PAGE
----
Molecular Orbital of Molecules, Chemistry tutorial

Introduction

Molecular orbitals are generally constructed via combining atomic orbitals or hybrid orbitals from each atom of the molecule, or additional molecular orbitals from groups of atoms. A molecular orbital (MO) can be utilized to identify the electron configuration of a molecule: the spatial allocation and energy of one (or one pair of) electron(s). Most generally, a MO is symbolized as a linear combination of atomic orbitals (the LCAO-MO process); in particular in qualitative or extremely approximate usage. They are priceless in providing an easy reproduction of bonding in molecules, understood through molecular orbital theory. Most process in computational chemistry today, starts via cunning the MOs of the system. A molecular orbital explains the performance of one electron in the electric field produced through the nuclei and several average allocations of the other electrons. In the case of 2 electrons occupying the similar orbital, the Pauli Exclusion Principle demands that they have opposite spin. Essentially this is an  approximation, and extremely precise descriptions of the molecular electronic wave function don't have orbitals.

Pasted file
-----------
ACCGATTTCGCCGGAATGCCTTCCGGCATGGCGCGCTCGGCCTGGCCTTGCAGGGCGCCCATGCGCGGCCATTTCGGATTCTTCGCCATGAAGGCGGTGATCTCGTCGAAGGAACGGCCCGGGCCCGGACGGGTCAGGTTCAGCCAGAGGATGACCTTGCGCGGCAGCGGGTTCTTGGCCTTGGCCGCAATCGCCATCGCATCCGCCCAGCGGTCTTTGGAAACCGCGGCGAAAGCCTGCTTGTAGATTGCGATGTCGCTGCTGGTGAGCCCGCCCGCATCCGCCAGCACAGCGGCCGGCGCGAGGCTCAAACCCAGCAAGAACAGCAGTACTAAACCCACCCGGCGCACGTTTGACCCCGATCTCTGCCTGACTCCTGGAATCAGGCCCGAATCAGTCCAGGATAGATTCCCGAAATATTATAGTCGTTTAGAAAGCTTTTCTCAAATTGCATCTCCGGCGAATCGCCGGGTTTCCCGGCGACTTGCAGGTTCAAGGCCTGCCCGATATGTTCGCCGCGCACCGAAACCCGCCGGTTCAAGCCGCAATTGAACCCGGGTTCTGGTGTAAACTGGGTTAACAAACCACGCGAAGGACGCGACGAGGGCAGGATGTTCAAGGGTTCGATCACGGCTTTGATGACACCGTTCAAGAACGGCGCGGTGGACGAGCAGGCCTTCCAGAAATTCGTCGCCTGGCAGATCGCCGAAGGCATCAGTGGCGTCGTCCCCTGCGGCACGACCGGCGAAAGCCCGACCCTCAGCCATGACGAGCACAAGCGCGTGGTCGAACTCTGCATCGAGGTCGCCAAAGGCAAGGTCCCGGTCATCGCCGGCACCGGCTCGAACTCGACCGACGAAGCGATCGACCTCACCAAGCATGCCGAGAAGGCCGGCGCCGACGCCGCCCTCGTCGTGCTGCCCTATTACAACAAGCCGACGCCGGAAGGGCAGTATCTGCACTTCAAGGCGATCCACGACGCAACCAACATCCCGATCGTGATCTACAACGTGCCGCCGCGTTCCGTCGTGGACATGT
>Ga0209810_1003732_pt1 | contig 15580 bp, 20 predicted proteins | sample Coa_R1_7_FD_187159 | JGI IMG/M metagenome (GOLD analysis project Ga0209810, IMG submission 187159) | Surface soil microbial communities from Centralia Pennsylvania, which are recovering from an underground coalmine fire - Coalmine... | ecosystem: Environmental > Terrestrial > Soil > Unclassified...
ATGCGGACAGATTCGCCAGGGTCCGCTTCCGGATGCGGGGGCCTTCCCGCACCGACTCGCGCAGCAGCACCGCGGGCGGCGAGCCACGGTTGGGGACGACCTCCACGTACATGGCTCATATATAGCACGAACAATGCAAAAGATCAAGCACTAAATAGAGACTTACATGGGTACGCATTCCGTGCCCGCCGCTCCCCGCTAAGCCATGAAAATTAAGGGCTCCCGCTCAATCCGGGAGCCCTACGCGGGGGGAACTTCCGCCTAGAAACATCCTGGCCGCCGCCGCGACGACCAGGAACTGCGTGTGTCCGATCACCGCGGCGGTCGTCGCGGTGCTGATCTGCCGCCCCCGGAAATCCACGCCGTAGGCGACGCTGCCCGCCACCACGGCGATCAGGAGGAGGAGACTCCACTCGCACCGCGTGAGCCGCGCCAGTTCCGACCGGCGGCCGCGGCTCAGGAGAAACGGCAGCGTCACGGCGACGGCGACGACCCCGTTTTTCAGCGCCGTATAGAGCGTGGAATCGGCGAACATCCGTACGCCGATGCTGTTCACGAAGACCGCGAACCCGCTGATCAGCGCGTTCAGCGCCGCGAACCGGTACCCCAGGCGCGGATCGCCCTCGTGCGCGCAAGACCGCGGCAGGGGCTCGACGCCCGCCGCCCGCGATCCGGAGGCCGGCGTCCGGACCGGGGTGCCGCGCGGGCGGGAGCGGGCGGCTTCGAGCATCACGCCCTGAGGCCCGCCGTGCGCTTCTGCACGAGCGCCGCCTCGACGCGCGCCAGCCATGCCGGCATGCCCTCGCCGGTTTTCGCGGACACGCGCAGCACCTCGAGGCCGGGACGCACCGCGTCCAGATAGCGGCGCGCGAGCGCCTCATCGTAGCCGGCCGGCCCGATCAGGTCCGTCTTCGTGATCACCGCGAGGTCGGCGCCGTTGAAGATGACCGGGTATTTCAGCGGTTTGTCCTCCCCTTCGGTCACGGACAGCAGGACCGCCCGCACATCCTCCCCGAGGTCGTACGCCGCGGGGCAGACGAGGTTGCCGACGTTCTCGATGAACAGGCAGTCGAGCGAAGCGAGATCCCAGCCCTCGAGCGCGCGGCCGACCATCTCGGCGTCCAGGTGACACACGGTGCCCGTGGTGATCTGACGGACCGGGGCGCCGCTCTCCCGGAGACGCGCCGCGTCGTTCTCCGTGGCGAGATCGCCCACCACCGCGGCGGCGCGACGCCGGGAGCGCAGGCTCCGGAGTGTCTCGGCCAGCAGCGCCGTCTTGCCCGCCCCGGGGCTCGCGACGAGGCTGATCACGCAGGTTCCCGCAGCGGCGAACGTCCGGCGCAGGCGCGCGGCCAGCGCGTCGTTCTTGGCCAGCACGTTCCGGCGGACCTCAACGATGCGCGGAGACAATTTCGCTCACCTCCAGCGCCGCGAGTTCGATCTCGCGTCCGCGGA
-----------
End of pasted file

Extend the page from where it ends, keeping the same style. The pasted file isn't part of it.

Definition of Molecular Orbital

In chemistry, a molecular orbital (MO) is a numerical function that explains the wave-like behavior of an electron in a molecule. This function can be utilized to compute chemical and physical properties these as the probability of locating an electron in any precise region. The utilize of the term 'orbital' was 1st utilized in English by Robert S. Mulliken in the year 1925 as the English translation of Schrödinger's use of the German word, 'Eigenfunktion'. It has since been equated through the 'region' produced by the function. They can be quantitatively computed using the Hartree-Fock or Self-Consistent Field technique

Molecular Orbital (MO) Description of Homonuclear Diatomic Molecules